Thursday, April 30, 2015

Ohio River Pollution

I found this image on a website for a tri-state environmental conservation agency's website. A low-view image, capturing a river filled with pollutants with the city in the back ground. I work at Great American Ball Park and walk over the river everyday on my walk to work and I always see an abundance of debris and trash in the water recently with the recent storms and high waters. Everyone in the area knows that the Ohio River in the area is pretty gross, I wouldn't swim in it or eat anything out of it, at least knowingly. But there was so much more trash than usual and it is really sad that this great body of water has been polluted as much as it has been. The other day in class we talked about how they are building a tourist trap or housing or something on the grand canyon, and it just seems to seem like every great natural gift humanity is given ends up being destroyed and/or polluted. The commercialization on anything that can make money, including nature, is destroying the gifts that the wilderness has to offer. Be these gifts are fragile and I fear that society may forever destroy the awesome sublime and aesthetic beauty found in nature.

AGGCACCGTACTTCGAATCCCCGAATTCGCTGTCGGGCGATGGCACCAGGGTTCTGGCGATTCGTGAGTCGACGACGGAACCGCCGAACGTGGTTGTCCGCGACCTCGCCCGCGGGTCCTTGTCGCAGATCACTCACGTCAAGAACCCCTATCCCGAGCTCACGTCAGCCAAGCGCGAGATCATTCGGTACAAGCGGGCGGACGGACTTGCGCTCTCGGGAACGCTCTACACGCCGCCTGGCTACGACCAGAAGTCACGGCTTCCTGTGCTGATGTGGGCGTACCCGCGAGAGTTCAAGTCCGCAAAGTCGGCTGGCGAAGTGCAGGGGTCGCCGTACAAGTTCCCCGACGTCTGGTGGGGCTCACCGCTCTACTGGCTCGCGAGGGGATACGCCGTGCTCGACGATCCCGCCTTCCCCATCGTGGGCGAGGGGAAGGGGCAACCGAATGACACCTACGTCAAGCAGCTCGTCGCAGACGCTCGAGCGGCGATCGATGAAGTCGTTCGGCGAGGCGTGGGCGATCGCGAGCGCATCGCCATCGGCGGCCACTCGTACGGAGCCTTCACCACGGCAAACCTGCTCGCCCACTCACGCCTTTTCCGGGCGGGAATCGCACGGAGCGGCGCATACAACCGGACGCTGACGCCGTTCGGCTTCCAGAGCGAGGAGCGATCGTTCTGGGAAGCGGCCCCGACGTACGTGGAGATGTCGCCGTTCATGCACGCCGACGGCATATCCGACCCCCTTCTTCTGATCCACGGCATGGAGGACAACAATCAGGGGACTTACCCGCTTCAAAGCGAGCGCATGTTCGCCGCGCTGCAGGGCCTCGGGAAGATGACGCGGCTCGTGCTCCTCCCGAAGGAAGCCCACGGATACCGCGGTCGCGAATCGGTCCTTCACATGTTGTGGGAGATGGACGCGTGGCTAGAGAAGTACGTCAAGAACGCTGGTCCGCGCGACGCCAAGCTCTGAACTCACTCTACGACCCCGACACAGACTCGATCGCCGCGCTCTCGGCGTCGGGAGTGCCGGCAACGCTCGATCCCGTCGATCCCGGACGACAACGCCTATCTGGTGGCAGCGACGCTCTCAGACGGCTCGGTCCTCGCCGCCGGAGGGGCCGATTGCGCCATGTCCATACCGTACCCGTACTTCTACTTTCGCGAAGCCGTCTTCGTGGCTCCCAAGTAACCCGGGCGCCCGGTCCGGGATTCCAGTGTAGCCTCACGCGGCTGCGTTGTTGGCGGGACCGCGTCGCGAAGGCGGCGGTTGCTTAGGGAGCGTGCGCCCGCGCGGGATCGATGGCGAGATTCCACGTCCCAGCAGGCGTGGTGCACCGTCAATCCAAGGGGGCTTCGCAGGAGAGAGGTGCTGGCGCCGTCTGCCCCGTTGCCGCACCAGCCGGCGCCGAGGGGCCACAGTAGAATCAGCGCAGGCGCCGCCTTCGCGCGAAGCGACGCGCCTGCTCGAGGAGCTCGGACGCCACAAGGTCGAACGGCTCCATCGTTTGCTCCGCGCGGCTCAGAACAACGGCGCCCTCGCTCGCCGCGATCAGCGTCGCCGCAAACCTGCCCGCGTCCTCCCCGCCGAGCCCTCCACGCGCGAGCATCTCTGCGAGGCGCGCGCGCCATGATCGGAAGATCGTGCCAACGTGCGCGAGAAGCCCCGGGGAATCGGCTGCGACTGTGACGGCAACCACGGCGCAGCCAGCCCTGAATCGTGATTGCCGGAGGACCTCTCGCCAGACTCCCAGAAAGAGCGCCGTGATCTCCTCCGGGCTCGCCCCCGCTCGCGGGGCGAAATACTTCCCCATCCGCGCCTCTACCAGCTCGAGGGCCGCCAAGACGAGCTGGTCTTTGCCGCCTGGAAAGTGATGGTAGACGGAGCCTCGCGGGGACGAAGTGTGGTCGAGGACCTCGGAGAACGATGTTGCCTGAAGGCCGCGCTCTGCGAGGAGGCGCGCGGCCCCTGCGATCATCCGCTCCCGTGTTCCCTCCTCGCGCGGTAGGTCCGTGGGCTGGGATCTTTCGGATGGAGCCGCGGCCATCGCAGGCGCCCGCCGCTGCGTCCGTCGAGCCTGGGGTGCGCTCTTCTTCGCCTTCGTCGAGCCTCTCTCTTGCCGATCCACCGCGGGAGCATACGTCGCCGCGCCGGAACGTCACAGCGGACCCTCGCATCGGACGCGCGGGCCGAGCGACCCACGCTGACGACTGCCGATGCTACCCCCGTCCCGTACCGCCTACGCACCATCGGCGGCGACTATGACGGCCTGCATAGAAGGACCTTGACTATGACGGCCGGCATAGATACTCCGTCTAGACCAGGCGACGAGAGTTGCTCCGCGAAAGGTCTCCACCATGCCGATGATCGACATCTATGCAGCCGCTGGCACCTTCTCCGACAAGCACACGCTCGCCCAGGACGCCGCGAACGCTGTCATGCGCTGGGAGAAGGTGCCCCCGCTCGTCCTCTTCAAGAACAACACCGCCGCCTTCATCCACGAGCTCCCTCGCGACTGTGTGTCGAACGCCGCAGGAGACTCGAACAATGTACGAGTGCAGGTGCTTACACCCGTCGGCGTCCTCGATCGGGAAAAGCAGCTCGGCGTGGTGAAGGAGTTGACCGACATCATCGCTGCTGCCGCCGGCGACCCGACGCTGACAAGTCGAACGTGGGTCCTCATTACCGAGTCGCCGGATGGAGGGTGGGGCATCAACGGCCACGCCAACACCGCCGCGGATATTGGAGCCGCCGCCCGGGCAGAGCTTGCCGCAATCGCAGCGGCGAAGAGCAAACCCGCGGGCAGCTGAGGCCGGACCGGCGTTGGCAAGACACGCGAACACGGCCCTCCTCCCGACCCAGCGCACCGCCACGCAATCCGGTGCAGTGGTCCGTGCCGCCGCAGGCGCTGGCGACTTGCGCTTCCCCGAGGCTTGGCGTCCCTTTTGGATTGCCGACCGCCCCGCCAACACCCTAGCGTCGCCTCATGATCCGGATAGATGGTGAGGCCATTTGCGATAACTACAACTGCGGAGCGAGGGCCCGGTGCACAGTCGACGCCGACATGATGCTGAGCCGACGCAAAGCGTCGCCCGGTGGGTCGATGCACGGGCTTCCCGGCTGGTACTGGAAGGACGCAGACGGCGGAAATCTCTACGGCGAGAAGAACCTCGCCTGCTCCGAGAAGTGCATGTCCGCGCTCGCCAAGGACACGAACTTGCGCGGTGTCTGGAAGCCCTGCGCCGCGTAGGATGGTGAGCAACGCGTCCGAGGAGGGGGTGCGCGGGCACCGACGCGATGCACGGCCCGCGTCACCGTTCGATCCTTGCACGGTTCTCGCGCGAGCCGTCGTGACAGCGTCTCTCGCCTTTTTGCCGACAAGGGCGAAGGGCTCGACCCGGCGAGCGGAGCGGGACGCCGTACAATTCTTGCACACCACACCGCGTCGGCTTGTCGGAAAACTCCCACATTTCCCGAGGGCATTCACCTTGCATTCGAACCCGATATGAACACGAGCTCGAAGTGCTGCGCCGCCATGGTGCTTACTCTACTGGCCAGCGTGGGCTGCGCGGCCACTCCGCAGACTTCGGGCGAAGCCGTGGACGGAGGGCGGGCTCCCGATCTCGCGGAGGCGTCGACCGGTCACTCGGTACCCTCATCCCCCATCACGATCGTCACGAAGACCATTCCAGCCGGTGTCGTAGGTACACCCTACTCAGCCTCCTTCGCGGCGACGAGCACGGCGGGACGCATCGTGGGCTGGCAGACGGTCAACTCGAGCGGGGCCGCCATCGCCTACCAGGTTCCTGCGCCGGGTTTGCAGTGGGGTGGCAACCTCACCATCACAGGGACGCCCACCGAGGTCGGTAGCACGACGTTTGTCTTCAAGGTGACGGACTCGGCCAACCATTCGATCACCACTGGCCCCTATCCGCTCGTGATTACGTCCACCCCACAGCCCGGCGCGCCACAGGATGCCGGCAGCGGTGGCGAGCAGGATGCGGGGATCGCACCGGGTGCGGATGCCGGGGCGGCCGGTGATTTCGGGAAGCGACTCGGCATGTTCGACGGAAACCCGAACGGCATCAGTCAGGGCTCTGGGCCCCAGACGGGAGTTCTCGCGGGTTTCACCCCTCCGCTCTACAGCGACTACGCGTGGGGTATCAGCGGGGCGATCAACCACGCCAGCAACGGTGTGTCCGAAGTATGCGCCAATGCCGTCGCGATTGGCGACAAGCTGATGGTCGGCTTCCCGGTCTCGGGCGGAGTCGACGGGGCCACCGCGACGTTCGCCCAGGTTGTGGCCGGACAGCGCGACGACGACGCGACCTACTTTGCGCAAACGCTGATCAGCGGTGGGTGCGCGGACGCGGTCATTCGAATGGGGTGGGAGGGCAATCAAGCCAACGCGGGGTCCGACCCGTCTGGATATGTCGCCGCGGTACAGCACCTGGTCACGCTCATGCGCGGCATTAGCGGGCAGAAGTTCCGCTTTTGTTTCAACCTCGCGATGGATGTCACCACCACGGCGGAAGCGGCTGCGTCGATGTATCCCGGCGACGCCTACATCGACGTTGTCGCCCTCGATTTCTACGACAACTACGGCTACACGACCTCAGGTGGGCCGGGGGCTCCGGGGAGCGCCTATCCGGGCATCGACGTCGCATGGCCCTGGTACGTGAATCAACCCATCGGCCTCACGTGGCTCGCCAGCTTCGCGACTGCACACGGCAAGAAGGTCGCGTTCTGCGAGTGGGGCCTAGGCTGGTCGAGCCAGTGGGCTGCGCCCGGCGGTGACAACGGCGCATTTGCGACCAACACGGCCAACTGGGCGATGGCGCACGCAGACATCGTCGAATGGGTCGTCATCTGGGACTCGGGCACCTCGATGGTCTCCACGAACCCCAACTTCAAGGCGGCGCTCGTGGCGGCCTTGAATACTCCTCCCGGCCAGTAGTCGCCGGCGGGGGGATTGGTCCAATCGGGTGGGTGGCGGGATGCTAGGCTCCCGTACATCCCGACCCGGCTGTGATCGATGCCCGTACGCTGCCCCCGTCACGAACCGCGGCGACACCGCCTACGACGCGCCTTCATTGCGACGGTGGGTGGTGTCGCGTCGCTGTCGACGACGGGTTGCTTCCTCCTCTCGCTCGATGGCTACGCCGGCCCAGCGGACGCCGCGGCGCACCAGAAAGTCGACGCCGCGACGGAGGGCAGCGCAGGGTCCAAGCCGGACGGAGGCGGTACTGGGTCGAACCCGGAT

Natural Bridge